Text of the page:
The southern African nation, which still bears the scars of a 1975 to 1992 civil war, has the world's fourth-largest untapped recoverable coal reserves, estimated at over two billion tonnes.
Vale is investing billions of dollars on rail and port networks to bring greater volumes of coal to the market, up from a current export capacity of five million tonnes per year. It is targeting 22-million tonnes by 2017/18.
But Vale, which announced an accumulated loss of uS$44-million for Mozambique operations in the first quarter, says it urgently needs to cut operating costs to remain competitive.
"We're studying this," Bias said on the sidelines of the fifth Mozambique Coal Conference in Maputo. "We are working on it to see what can be done from our side." she added.
Mining companies face the challenge of getting coal, mostly from mines in Tete province, over 600 km to 900 kmto ports on the Indian Ocean coast. This is in a nation that urgently needs modern railways and ports.
Comparatively, major coal producer Australia has to carry its coal only about 200 km to ports which give access to the same big overseas export markets of China and India, putting the fledgling southern African producer at a costs and logistics disadvantage.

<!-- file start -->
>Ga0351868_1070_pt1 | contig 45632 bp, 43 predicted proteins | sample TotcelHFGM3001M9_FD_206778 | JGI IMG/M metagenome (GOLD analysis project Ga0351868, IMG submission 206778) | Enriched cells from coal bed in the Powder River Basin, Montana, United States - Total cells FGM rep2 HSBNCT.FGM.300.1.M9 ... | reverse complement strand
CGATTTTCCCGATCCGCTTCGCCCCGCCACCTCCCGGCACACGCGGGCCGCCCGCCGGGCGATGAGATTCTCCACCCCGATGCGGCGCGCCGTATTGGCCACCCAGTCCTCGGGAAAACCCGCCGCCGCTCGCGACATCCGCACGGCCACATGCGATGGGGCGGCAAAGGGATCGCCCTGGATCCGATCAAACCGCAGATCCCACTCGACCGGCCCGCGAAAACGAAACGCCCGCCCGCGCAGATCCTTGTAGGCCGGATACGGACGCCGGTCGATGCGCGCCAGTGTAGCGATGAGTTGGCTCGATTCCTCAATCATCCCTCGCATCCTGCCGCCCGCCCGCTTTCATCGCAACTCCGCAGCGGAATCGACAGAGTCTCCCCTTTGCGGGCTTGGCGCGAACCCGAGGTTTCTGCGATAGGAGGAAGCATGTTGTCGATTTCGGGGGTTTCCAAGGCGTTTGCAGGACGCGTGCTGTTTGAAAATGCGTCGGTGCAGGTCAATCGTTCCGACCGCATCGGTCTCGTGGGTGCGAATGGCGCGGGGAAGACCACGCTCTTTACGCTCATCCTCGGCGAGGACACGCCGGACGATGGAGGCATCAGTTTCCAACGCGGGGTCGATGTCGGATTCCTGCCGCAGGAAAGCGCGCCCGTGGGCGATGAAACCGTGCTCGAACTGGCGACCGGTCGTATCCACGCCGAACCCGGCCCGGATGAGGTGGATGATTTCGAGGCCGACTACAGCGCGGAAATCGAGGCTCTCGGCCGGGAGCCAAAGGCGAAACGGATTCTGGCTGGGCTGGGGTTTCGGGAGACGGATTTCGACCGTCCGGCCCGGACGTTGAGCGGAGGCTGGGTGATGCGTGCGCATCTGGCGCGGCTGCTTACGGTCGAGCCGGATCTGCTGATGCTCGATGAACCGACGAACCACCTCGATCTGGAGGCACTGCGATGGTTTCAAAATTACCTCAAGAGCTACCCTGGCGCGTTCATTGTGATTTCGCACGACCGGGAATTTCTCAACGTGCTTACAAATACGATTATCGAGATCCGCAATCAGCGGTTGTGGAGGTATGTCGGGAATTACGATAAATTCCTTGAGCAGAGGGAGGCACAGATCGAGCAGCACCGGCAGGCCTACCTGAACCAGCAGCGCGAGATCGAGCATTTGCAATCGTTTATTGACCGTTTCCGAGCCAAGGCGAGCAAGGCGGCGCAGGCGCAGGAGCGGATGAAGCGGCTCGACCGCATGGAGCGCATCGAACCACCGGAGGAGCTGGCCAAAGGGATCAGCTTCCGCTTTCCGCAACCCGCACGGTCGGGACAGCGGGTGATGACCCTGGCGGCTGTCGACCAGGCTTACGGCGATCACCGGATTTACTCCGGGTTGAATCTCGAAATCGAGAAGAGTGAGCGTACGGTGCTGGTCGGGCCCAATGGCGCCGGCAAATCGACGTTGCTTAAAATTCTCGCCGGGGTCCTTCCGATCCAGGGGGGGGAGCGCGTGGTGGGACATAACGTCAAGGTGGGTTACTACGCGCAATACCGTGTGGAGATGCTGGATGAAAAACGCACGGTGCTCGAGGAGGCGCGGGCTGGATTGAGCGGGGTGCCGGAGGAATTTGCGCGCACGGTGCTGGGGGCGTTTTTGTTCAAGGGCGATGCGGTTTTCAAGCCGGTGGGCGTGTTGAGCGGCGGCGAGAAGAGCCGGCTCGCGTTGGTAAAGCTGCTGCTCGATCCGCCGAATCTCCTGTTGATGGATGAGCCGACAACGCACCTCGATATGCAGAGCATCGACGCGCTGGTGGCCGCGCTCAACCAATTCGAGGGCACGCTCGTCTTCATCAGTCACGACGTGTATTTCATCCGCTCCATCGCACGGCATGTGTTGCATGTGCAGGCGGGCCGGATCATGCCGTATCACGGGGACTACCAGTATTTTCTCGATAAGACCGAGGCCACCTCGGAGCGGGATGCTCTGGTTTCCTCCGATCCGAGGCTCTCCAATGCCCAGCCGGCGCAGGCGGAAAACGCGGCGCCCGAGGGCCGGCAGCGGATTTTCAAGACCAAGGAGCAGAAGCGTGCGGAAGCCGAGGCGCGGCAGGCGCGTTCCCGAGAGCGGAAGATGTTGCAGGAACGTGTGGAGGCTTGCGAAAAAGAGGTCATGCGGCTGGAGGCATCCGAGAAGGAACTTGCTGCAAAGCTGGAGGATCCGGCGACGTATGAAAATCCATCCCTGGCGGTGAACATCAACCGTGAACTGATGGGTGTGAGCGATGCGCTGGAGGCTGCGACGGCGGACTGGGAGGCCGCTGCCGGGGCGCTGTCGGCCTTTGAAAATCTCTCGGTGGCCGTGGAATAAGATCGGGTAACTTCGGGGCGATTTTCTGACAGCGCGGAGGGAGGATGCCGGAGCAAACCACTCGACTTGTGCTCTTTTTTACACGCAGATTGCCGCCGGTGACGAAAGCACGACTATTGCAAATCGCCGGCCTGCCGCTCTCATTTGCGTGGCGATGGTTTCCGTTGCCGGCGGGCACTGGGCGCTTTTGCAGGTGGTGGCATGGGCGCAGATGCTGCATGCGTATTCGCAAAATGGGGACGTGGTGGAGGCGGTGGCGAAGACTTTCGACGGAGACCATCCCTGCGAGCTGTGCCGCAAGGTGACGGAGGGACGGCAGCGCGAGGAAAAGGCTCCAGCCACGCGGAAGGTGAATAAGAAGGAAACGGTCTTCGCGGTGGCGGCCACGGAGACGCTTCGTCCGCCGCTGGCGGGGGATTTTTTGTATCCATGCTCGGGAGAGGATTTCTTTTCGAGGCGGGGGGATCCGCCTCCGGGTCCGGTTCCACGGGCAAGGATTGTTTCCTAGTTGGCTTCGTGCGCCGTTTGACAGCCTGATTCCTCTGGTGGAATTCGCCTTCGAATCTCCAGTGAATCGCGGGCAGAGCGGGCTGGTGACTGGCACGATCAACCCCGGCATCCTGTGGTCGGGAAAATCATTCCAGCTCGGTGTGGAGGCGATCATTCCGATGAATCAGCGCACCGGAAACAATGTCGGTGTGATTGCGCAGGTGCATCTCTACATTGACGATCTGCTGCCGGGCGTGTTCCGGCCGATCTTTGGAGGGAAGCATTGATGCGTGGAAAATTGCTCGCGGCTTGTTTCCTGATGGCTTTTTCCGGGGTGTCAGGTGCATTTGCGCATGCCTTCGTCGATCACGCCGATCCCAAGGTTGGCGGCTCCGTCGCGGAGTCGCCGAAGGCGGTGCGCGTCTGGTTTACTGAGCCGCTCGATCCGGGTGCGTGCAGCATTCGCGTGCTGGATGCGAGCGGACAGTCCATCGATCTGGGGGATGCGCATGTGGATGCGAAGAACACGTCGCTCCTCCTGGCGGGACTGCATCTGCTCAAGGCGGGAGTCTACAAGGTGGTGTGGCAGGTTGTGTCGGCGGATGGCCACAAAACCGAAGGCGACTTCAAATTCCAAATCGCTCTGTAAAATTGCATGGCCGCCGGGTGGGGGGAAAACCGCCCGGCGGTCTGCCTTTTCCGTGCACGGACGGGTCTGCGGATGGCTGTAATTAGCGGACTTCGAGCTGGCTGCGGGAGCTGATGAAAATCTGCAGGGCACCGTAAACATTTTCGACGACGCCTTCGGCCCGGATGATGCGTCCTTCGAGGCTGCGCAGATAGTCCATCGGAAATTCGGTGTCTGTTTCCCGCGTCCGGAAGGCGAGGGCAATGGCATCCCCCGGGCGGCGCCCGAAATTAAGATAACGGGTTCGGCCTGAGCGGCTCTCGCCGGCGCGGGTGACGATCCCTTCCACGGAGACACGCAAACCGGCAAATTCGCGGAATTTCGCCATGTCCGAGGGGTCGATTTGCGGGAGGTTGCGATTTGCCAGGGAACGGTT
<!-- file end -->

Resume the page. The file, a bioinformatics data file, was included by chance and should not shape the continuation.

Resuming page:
Bias said that although the government was looking at ways to tackle the challenging logistics, this would not involve any special concessions.
"We don't believe that reducing tax will resolve the problem. We don't think the tax system needs to be changed," she said.

First Nacala Train This Year

Addressing the Maputo conference, the director of Vale's Global Coal Division, Pedro Gutemberg, said the Brazilian company remained committed to Mozambique.
It was investing more than US$4.5-billion in a 900 km railway from Moatize through Malawi to Nacala port in northern Mozambique. Nacala is being developed as a deep-water coal export terminal capable of taking bulk carriers.
"Definitely, the plan is to have the first full train by the end of the year," Gutemberg said.
The Nacala terminal would be tested in January or February to be able to start exporting next year.